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on February 8, 2004
The Wall is without any doubt one of the best conceptual albums ever written, a classic work of art that has changed the way I listen to and appreciate music forever.
From the very first tune In The Flesh till the last Outside The Wall,it is a musical journey into the very dark and troubled world of Pink,a rock musician and Roger Waters alter ego, full of angst, frustrations, anger, disappointments, haunting past, failed relationships, inability to communicate with society at large or express himself to others and ultimately a burning need for redemption and inner peace.
But one important factor must be clear while reviewing this masterpiece: Although it was released and produced under the Pink Floyd name, and although band members, mainly Dave Gilmour, have contributed to it, it is still a very personal work, more specifically Roger Waters's..his world, his memories and still simmering grief about his father's early death ,his alienation from his fans, and his
very clear and outspoken criticism of the social, educational and political state of his beloved England, all themes that have recurred before in all Waters Pink Floyd's work from Dark Side of Moon onwards.
The Wall was the result of an artist battling his own demons, at the height of his anxiety and creativity, and as if in writing it, he was trying to exorcise these demons.(For instance In Goodbye Cruel World, you can tell that the lyrics are so real, so personal and private)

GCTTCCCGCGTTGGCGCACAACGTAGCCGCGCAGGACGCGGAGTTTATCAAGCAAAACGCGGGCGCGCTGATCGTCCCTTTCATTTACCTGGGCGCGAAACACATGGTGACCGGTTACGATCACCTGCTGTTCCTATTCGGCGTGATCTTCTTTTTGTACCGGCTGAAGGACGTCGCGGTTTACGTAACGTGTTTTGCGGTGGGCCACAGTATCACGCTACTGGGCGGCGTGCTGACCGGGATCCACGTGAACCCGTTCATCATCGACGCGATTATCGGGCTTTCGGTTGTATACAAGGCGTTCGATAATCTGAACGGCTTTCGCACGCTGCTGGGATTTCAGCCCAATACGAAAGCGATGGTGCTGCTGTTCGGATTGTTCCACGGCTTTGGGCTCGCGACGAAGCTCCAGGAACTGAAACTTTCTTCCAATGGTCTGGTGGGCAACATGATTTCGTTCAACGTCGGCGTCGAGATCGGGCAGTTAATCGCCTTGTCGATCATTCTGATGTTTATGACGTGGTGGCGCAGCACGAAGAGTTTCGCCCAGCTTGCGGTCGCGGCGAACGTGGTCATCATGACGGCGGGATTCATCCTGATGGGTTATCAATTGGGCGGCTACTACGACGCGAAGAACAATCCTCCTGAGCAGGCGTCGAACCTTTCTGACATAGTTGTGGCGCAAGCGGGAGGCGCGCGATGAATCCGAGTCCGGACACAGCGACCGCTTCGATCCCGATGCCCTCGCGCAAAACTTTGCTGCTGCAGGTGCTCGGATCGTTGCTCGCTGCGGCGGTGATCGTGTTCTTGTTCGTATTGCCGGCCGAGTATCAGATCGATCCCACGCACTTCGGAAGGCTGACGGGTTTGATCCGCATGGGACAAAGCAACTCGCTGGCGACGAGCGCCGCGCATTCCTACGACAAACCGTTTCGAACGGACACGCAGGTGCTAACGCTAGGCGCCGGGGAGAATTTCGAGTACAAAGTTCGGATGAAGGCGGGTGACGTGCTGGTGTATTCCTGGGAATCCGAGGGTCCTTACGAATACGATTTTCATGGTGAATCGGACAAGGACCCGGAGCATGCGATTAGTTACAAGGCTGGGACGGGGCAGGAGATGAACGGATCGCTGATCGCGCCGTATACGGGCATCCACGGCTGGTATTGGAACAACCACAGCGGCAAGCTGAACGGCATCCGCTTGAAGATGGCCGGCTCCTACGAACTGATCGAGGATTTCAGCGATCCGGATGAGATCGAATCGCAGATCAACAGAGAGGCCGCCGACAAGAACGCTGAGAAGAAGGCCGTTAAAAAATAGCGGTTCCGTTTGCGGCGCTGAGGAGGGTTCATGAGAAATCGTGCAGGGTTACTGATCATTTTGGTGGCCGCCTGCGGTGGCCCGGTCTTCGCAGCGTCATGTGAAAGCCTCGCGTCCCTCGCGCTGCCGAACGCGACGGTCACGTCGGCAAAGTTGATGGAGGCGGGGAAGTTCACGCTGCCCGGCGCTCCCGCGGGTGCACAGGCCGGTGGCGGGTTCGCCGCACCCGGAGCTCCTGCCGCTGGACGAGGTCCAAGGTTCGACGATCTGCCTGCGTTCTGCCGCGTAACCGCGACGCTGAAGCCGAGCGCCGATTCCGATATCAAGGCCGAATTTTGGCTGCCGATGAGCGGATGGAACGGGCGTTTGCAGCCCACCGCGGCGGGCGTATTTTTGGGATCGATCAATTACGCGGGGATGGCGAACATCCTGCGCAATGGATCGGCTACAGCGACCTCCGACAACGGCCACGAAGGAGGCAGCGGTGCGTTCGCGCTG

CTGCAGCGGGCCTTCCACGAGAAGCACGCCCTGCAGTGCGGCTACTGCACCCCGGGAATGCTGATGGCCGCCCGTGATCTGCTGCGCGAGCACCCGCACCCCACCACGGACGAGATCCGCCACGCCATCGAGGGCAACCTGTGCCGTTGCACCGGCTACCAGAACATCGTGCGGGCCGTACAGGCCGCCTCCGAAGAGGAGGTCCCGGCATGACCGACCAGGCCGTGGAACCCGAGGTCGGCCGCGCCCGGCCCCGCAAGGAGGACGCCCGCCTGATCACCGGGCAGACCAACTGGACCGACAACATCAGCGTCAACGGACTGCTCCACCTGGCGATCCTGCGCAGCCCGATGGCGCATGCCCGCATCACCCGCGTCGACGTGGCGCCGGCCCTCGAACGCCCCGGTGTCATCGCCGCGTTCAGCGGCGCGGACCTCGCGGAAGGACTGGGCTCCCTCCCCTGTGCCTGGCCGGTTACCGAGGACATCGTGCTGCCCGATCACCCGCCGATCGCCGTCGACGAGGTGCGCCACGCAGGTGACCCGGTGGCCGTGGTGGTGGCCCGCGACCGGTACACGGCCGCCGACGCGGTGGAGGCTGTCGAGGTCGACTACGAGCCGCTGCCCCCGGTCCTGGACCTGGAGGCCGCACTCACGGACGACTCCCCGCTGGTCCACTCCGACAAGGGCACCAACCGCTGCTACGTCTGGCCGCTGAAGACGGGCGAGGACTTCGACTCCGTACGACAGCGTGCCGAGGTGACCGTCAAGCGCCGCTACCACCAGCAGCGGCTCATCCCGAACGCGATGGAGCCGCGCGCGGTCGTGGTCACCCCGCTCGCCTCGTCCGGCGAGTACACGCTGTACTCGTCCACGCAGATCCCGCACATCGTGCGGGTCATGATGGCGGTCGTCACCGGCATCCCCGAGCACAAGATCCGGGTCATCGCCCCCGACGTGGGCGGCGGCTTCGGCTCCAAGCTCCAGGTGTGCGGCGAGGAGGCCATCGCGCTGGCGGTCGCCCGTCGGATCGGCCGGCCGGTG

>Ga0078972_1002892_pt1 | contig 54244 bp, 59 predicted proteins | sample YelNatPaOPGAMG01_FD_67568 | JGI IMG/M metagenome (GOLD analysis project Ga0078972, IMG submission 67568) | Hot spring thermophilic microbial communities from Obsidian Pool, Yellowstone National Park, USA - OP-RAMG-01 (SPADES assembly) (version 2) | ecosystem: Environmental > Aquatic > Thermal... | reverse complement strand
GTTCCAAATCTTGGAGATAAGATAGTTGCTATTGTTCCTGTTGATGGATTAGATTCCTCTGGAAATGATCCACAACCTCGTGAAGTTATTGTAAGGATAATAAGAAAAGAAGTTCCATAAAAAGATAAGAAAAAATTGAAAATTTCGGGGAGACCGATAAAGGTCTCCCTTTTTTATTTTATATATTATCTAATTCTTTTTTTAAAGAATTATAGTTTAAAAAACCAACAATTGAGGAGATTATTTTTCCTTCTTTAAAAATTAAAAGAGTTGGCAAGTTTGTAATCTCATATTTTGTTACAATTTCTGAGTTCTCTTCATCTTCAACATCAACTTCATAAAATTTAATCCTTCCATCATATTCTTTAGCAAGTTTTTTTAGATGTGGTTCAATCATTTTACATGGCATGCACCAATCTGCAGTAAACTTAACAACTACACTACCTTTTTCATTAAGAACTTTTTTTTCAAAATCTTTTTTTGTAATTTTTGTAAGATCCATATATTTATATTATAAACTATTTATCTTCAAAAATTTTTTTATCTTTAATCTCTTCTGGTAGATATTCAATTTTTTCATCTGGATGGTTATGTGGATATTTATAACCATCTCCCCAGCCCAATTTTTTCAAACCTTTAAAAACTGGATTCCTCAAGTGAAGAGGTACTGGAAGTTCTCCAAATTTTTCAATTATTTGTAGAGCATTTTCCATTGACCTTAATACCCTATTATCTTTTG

This personal dimension to The Wall was instrumental in touching so many listeners in a way few records were able to do before or after, and making it the all time classic that is today.
The story of Pink and the wall he built around himself also touched a very raw nerve with the listeners, and most did identify with this sense of alienation that has steadily grown post 60s on a personal level, and with the bold message about the freedom and individuality of thought that educational and political establishments try to stifle on a broader level..Another Brick in the Wall pt2, and with its opening line' We don't need no education..'has become the most recognized song the world over.
Musically, along with Eloy's Dawn and Power and the Passion, I have yet to hear tunes that perfectly match the mood and development of the plot!Waters and to a lesser extent Gilmour (mainly with Comfortably Numb and Run Like Hell) match the life, and transformation of Pink with music so brilliantly, leading to the climax of the epic and operatic Trial.